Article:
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    First pic is the board sections in the order they were before crosscutting. The next three are the individual boards so you can see grain on the top. Next three are back lighted end shots showing the extent of the cupping/warping of the boards.
    I'm going to the wood store tomorrow and see if they have some 5/4 material and try that.
    The wood was acclimated to my shop for a couple of weeks and the place I buy it is only 16 miles away in a building like my shop, so I didn't think that would be a problem.
    BillL
    Last edited by William Lessenberry; 05-18-2024 at 1:06 AM.

  14. #14
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    Quote Originally Posted by Edward Weber View Post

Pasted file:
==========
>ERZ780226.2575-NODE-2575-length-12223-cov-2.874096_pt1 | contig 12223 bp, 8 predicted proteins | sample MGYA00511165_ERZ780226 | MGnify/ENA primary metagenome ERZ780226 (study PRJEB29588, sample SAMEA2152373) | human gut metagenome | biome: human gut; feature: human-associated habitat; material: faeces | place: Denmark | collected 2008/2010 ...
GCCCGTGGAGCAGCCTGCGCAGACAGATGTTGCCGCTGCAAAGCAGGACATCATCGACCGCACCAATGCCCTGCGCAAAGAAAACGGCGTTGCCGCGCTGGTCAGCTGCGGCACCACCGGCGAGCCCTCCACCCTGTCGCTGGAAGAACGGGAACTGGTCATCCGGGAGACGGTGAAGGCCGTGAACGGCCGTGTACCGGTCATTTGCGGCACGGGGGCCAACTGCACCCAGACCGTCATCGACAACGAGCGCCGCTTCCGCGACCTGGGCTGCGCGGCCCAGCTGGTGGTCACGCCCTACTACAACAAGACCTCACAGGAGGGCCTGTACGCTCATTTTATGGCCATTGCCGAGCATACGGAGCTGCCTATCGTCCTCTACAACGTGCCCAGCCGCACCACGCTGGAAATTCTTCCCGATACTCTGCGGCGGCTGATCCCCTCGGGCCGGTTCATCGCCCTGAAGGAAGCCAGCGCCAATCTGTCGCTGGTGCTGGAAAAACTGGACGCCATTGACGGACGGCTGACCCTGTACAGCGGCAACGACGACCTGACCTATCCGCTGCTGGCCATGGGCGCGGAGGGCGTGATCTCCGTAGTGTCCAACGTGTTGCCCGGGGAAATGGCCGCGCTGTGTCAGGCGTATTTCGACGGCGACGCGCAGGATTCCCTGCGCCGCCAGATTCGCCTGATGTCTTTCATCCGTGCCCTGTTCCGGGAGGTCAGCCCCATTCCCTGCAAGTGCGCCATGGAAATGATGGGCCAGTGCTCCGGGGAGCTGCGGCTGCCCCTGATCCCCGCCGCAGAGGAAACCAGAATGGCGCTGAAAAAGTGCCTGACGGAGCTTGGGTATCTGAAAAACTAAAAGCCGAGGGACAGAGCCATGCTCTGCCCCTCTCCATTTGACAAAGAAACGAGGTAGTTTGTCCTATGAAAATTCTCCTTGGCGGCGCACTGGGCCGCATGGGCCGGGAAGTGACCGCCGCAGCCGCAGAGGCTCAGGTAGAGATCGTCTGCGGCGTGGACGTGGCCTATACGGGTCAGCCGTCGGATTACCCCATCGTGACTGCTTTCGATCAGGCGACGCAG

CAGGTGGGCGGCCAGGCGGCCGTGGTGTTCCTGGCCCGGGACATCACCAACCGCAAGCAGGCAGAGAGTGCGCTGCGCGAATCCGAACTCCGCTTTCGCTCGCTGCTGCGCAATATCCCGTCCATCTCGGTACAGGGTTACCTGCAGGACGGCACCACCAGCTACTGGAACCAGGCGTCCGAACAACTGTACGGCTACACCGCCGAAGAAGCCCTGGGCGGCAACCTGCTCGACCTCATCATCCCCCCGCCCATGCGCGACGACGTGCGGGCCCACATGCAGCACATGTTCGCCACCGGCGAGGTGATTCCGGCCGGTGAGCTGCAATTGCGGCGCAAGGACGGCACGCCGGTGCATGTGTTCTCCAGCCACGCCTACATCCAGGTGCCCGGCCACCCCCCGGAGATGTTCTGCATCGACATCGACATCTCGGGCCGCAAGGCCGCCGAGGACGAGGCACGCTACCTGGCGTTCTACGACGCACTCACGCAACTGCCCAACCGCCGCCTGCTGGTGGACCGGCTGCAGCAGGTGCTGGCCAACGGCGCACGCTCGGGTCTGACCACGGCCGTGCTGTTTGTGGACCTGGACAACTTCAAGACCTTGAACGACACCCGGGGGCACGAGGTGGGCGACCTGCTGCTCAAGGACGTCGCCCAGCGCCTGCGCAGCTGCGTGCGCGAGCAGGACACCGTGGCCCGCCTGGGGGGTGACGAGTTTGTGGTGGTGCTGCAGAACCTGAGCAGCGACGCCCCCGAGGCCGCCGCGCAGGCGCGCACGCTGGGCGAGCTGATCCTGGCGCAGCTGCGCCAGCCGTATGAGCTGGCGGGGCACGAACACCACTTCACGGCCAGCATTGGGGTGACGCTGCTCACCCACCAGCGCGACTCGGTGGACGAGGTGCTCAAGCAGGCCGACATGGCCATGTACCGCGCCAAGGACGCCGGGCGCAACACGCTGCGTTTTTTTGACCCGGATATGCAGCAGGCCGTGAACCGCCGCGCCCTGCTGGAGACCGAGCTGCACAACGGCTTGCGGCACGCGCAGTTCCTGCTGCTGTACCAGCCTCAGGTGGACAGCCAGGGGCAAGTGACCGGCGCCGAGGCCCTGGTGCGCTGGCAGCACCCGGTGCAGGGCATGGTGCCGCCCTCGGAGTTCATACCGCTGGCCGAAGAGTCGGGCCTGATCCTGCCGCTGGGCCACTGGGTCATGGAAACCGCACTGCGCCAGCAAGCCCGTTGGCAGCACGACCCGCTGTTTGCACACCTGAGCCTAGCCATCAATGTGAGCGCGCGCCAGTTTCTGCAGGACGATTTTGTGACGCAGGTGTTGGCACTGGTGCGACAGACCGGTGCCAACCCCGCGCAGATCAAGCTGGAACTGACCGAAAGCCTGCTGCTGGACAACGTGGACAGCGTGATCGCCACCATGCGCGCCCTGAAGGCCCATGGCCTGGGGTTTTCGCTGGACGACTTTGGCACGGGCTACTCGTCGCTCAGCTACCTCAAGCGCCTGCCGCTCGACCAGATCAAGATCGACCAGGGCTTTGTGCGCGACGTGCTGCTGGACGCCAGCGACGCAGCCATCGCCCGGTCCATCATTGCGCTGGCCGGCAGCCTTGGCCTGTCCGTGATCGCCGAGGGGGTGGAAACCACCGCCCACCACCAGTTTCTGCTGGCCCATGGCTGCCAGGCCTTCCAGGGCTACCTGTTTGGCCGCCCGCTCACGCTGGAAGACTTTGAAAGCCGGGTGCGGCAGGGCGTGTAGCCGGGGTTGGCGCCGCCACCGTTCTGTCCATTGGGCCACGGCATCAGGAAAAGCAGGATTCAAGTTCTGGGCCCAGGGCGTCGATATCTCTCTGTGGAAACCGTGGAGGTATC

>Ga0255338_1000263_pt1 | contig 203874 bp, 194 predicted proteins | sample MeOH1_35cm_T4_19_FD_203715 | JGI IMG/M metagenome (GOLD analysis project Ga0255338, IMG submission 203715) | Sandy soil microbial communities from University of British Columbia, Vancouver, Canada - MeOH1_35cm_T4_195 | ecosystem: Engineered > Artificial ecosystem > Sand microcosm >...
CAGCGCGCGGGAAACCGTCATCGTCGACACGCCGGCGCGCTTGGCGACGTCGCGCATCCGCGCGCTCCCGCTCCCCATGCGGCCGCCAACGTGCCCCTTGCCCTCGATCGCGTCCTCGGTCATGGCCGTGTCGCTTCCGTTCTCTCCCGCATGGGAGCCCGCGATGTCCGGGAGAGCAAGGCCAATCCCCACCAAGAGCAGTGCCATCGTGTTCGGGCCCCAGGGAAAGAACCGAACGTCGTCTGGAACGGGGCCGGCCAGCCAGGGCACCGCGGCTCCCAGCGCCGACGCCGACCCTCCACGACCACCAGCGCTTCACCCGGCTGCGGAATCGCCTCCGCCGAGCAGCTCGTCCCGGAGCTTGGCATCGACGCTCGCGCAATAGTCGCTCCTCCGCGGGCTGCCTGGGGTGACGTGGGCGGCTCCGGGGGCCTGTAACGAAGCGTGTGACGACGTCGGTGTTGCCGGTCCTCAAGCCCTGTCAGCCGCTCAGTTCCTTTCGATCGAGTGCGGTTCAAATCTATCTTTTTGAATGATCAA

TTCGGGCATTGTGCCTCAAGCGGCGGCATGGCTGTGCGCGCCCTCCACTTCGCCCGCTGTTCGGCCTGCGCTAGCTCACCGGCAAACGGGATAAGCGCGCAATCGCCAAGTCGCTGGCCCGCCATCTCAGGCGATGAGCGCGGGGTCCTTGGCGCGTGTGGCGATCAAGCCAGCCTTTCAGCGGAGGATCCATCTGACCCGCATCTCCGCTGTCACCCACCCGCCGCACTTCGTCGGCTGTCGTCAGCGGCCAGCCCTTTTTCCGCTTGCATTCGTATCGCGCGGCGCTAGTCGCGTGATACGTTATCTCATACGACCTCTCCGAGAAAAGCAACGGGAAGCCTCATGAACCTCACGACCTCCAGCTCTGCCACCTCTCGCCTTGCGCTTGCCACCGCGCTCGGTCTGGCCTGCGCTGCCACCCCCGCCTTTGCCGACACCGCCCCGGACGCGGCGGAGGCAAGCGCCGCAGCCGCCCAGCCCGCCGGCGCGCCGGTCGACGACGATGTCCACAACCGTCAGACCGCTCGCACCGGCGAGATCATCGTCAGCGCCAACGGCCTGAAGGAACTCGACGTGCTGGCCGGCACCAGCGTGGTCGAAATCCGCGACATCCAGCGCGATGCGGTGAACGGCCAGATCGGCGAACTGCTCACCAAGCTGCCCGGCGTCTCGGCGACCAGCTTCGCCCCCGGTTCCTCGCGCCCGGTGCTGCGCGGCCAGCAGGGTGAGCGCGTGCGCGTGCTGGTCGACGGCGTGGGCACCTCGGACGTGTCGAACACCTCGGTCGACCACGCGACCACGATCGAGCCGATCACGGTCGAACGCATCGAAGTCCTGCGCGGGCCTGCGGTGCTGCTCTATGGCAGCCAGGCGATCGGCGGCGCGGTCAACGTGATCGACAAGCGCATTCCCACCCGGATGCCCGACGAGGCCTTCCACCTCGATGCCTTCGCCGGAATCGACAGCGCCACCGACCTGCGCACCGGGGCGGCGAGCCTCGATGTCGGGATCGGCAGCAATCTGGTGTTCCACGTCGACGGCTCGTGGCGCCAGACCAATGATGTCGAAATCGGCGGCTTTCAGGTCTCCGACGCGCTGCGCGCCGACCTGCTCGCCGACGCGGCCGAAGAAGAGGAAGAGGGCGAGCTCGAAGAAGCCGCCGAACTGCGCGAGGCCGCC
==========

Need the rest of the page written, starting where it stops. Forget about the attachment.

This is my experience as well, Fruit-woods are notorious for moving in all manner of ways.
    Pictures might help to know if there were any visual indication of potential movement but it's not always clear.
    +1 on the fruitwood. Cherry (that is, North American Black Cherry) less so than woods like apple and pear, but still crankier than most forest hardwoods. I avoid flat sawn cherry, except for relatively narrow uses for this reason. Unfortunately, where I live, QS cherry is very hard to come by.

  15. #15
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    I think the pictures tell the story. ON the first end grain pic, you've got a piece flat sawn from near the pith of the tree, with grain running from zero degrees to the width, up to 45 degrees. If there is any moisture change after the cut, it's going to generate differential forces that a 1/2" board will not be able to resist. If you have to have thin cherry for your project, I'd recommend you look hard for some with QS grain. (Because I have a hard time finding true QS cherry, I've been known to take wide flat sawn boards from the center of a tree, cut the center out and glue them back together to get wide enough QS grain. You really can't tell the difference if you take a little care with the cut and the grain is truly vertical).